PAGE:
Today is National Pet Fire Safety Day

Today is Pet Fire Safety Day, and the purpose is to bring prevention awareness to pet owners. The National Volunteer Fire Council (NVFC), ADT Security Services,  and the American Kennel Club have partnered together to bring a fire safety awareness to all pet owners. According to the NVFC, there is “an estimated 500,000 pets affected by home fires each year,” and “nearly 1,000 house fires each year are accidentally started by the homeowners’ pets,” according to the AKC and the NVFC. Here is a list of tips courtesy of NVFC to keep our pets from starting house fires: Extinguish open flames : Pets are generally curious and will investigate cooking appliances, candles, or even a fire in your fireplace. Ensure your pet is not left unattended around an open flame and make sure to thoroughly extinguish any open flame before leaving your home.   Remove stove knobs: Be sure to remove stove knobs or protect them with covers before leaving the house – a stove or cook top is the number o

Summer Lovin' Sibes Havin' Some Fun...

Wow…the heatwave has been brutal in the Northeast, with temps hitting scorching triple digits. Definitely not Siberian Husky weather, that’s for sure!  During the brutally humid days, our FiveSibes stay inside in the fan-blowing, A/C roaring, cool house where they rule the kitchen as their own personal domain as they bask, play, and tear up sections of the flooring to keep busy. Occasionally, when big brother Gibson gets tired of the three pups, he will take himself downstairs to the Sibe bedroom, and make himself comfy on the cool waterbed inside his kennel (we keep the door open so he can go to-and-from). Yes, there is A/C in their bedroom too! Naturally, when nature calls, they need to go outside, even when it’s 103F! To make it more fun for them, we fill up the kiddie pool, toss in some water toys, and hook up the hose to one of the deck beams and make a sprinkler just for their cooling pleasure! Pictured here big brother Gibson dives in first, followed by little bro Wolf. Fun w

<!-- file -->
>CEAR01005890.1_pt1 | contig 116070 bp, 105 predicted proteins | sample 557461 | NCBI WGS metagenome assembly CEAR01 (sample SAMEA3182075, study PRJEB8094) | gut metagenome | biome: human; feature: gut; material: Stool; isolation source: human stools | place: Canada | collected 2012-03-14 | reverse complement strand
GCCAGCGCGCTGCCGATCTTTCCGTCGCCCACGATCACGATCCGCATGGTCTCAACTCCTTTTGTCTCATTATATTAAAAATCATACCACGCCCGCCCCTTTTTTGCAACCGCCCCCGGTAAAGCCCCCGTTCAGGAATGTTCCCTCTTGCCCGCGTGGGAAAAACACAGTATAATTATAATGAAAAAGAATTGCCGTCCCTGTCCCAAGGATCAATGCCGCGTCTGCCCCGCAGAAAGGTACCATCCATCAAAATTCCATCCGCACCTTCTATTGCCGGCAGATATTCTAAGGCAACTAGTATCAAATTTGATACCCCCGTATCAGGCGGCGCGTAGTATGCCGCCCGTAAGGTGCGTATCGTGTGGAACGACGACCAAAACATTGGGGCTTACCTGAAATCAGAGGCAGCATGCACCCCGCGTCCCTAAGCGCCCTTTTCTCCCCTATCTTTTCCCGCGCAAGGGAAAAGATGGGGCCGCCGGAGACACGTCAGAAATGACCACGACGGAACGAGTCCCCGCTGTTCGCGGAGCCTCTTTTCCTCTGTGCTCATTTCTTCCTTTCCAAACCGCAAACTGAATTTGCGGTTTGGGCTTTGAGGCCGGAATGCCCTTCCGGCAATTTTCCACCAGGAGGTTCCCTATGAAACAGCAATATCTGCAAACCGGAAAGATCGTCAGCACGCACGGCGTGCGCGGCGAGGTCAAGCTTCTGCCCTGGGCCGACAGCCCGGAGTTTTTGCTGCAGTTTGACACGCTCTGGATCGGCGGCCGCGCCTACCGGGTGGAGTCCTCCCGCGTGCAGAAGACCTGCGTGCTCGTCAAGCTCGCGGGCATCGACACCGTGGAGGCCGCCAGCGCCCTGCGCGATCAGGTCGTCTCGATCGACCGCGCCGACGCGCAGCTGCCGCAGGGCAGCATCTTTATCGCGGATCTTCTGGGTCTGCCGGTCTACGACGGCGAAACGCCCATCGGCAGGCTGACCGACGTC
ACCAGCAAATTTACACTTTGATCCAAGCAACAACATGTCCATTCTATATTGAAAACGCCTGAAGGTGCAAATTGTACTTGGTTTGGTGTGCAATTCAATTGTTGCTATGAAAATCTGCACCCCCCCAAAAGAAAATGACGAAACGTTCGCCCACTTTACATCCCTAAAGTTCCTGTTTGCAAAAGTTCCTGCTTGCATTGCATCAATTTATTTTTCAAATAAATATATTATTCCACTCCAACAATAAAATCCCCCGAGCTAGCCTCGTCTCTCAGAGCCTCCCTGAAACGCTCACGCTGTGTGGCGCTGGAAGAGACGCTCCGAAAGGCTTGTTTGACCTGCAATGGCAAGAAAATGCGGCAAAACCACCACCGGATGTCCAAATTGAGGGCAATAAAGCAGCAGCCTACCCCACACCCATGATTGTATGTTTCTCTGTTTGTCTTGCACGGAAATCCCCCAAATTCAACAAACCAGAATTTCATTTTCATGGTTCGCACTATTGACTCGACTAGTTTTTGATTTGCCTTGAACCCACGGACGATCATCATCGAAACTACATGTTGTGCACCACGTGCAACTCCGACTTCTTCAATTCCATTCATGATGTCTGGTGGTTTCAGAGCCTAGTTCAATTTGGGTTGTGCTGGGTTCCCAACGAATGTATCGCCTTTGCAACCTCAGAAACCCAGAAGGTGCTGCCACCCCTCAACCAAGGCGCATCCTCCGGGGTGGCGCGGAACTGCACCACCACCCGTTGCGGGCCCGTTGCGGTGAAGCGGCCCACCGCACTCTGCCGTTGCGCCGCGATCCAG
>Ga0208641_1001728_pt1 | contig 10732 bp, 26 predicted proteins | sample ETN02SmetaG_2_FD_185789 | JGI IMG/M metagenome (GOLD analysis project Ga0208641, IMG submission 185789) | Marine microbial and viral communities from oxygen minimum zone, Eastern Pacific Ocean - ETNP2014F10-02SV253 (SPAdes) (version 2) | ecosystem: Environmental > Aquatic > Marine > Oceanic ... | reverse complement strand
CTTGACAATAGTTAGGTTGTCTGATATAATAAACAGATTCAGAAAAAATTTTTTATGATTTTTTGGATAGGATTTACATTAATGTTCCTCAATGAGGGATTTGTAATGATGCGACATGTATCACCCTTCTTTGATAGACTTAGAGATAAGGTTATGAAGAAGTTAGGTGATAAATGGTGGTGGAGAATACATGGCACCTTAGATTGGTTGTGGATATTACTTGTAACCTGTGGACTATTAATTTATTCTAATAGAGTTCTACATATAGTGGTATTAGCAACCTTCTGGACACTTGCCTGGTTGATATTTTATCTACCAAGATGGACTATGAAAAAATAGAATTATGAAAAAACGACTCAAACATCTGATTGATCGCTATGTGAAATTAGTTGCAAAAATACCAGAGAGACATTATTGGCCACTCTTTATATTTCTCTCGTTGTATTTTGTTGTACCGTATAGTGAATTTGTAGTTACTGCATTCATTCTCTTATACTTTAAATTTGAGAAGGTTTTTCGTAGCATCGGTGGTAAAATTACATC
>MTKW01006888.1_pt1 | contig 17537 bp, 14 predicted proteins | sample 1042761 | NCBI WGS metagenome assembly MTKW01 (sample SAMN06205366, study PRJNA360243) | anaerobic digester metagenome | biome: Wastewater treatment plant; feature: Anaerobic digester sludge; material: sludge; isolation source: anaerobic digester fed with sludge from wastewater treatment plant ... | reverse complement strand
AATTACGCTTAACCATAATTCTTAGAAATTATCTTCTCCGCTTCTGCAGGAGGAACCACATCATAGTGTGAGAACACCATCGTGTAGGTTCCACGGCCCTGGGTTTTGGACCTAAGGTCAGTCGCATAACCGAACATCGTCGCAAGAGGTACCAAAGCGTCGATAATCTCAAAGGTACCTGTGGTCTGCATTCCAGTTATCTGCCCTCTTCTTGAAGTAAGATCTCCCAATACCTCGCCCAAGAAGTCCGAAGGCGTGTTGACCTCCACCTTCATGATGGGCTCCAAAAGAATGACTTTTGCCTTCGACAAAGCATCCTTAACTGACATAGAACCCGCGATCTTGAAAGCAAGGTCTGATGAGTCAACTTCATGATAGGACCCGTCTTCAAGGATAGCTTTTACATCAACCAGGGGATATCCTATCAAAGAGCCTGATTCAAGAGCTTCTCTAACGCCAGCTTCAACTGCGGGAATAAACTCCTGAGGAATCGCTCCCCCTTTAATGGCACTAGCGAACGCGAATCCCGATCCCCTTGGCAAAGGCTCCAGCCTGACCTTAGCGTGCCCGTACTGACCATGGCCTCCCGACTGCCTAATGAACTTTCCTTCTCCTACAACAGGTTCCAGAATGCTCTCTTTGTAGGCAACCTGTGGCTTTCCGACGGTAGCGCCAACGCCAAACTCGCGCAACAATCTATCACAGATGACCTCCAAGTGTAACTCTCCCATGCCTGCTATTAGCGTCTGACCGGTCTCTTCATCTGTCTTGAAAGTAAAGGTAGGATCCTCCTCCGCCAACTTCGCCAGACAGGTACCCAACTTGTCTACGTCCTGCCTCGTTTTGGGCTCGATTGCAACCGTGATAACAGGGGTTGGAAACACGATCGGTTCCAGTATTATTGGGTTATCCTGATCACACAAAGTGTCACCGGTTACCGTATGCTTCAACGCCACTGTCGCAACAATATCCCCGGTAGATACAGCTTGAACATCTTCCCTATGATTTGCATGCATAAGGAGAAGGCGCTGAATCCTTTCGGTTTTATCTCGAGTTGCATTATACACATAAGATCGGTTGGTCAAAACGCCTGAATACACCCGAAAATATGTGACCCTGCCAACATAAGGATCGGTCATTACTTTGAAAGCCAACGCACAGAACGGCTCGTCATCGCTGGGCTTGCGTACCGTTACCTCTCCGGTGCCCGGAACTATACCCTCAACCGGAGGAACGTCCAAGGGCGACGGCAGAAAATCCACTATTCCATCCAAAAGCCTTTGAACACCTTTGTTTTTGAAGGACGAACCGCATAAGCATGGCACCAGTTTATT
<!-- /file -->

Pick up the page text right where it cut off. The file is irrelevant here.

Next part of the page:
Happy July Fourth! Will your dog enjoy the fireworks?

With the Fourth of July almost upon us (and our Sibe "Wolf" is all ready for it!) many folks are thinking of picnics, trips to the lake or beach, parties, and fireworks. In the midst of all this fun, it’s important to keep in mind the sensitivities of our beloved pets. Some folks take their dogs along, while others leave them safely at home. With the celebratory fireworks of the season, it is important to keep in mind that some canines are troubled by the loud snap, crackle, and bang. Our late Akita-Shepherd Chelsey, was petrified of fireworks. She would cry and pace and try to hide in the farthest corner of the house. If she was outside when they started, she would try to gain entry into the house by any means she could, including chewing and ripping the aluminum door off the back of the house, along with the surrounding vinyl siding. Naturally, this behavior is not good for the dog or for the house. While the siding and door can always be replaced, the dog cannot be. For